A door is only a door if it is open. Saying in India.
This post is by Gerald Virtbauer, a doctoral candidate at Vienna University and current resident at Upaya Zen Center near Santa Fe, NM.
Happiness and Buddhism have a tricky relationship. Many people consider the aim of Buddhist practice to be a neutral equanimity and calmness. Being happy contrarily is in our culture very often connected with deep emotions and feelings. Indeed, what the Buddha taught is mainly detachment from all kinds of inner reactions and the ability to watch whatever is going on inside without the need to immediate reaction—whether positive or negative. Clarity is based on the ability to neutrally observe everything in life.
The question seems to be what happiness in a deeper psychological sense really means. I like the picture of buying food in a grocery store. In a way we are aware of the whole selection, but we choose the things we suppose to be important and nourishing for us in the present moment. The mind works in a very similar way. There are uncountable things going on in every instant in our consciousness and it seems quite a strange and huge task to choose the waves to ride on which lead to an unfolding of the deeper qualities of life and happiness.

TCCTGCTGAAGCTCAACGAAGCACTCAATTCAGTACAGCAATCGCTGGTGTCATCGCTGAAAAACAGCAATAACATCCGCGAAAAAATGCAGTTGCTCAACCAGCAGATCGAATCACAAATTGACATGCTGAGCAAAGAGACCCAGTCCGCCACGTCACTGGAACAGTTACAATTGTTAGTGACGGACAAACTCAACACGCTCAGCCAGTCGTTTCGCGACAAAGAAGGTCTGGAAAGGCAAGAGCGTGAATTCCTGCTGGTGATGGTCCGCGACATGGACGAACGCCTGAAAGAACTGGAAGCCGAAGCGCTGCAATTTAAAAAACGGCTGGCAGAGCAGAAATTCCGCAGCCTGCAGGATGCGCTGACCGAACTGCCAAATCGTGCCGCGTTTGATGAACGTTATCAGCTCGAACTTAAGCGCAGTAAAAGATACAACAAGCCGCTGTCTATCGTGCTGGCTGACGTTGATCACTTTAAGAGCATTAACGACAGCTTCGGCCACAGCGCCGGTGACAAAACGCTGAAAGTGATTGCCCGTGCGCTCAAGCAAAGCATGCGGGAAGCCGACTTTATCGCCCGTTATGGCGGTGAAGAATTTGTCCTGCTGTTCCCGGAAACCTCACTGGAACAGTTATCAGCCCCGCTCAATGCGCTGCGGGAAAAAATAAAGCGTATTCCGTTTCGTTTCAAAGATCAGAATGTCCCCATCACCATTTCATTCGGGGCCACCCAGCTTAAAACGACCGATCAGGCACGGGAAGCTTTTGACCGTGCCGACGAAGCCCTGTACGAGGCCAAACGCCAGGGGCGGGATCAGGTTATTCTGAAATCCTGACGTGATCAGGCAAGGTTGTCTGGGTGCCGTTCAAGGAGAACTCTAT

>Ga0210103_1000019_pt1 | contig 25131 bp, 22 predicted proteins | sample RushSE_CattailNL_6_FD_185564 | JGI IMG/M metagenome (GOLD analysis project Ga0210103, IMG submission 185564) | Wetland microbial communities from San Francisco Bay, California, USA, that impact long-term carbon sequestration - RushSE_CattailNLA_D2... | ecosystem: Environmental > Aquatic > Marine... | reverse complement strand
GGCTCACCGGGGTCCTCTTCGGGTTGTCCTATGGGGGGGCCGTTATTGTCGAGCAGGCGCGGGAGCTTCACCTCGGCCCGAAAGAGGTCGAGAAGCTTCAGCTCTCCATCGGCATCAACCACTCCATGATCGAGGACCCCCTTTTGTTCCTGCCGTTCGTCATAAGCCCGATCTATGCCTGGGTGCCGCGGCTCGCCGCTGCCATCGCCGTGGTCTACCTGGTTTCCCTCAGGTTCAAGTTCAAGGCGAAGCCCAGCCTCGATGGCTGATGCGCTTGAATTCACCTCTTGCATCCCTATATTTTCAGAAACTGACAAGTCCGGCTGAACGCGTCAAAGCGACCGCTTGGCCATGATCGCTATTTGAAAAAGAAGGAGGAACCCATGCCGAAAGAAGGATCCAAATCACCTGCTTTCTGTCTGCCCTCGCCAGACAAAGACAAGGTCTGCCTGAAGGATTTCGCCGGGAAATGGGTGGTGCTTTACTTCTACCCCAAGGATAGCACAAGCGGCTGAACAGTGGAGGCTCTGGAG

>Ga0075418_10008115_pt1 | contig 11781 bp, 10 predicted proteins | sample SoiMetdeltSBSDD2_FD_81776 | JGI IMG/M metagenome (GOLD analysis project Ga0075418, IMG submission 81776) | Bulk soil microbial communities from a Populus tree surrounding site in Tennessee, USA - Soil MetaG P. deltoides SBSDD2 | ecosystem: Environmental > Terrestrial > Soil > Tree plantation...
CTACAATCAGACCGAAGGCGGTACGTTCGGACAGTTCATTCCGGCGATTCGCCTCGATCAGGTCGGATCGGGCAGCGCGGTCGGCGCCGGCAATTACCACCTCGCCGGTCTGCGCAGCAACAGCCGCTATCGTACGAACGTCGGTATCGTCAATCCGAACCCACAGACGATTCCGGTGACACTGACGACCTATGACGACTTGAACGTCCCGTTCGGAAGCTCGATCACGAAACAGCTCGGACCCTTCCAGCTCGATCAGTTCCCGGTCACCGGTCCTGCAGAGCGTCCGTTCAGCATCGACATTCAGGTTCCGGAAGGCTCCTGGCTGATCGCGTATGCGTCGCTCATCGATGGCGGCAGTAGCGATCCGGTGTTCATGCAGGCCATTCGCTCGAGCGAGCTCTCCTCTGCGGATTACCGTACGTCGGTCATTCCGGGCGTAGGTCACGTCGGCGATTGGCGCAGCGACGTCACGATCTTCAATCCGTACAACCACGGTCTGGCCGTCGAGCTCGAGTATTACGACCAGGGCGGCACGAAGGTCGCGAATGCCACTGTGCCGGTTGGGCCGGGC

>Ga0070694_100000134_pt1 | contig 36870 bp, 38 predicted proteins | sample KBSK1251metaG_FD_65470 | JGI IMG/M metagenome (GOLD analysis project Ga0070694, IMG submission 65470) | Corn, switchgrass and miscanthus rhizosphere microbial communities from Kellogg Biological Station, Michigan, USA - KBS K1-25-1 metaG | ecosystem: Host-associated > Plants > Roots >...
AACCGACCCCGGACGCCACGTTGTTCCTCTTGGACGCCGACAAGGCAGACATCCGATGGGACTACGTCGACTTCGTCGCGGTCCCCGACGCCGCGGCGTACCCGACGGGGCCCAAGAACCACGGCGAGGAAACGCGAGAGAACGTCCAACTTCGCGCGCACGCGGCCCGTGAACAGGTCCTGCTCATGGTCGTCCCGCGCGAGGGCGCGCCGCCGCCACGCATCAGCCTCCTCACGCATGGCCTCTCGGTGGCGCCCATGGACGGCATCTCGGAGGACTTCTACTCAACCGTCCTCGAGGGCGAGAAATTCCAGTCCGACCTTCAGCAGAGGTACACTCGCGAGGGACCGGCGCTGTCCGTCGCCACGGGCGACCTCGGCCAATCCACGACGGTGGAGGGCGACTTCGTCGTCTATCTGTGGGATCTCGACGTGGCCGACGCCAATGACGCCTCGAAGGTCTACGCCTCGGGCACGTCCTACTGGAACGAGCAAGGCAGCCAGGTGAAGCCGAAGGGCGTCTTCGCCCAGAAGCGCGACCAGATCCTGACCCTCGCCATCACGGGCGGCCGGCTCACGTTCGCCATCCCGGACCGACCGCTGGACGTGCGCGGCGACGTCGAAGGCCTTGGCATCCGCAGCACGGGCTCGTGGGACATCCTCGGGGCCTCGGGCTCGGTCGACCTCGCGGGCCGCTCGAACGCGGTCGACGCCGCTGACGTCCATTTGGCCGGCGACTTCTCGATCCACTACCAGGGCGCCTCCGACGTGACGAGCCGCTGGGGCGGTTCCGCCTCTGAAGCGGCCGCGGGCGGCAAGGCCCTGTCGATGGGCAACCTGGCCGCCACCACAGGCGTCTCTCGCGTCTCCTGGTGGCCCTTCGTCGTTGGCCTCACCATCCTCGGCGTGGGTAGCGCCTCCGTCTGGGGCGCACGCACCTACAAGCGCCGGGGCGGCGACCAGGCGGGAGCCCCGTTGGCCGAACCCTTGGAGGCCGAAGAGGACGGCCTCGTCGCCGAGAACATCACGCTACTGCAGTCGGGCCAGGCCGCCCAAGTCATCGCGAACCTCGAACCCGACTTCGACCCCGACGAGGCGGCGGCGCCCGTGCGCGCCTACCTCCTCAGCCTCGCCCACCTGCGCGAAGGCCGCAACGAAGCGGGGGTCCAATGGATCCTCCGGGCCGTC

‘Choosing’ from a Buddhist point of view mainly means letting-go, because there is in a deeper sense neither a chooser, nor something to choose. It is the connection—the mutual interdependence between all living beings—which becomes the main power in the life of each individual, as soon as one is able to really let go into an experience beyond words and conceptions. The interdependence itself chooses and the person becomes the choiceless receiver of a deeper truth which includes and transforms the whole personal history and possibilities in this moment.
To become a choiceless receiver requires the courage to really listen deeply and develop the skills to find a personal way out of conditioning into a truth beyond words—in short, from a Buddhist point of view, ‘ongoing faith into the Buddha way’, referring to Dōgen [Japanese Zen scholar, 1200-1253]. From my point of view this surrendering and letting everything fall into place is the greatest happiness which is possible for human beings. I also think that this is completely compatible with different cultural approaches to happiness.
In this sense, Buddhist practice is not entirely about detachment, but more about finding a skillful way to forcelessly let the gates to happiness in life open by themselves, which are already there. The Dharma gates to liberation and happiness are the constant partners in our lives. They open by themselves moment by moment and invite each one of us to enter.
source: Upaya eNews. Reprinted here with the author’s permission.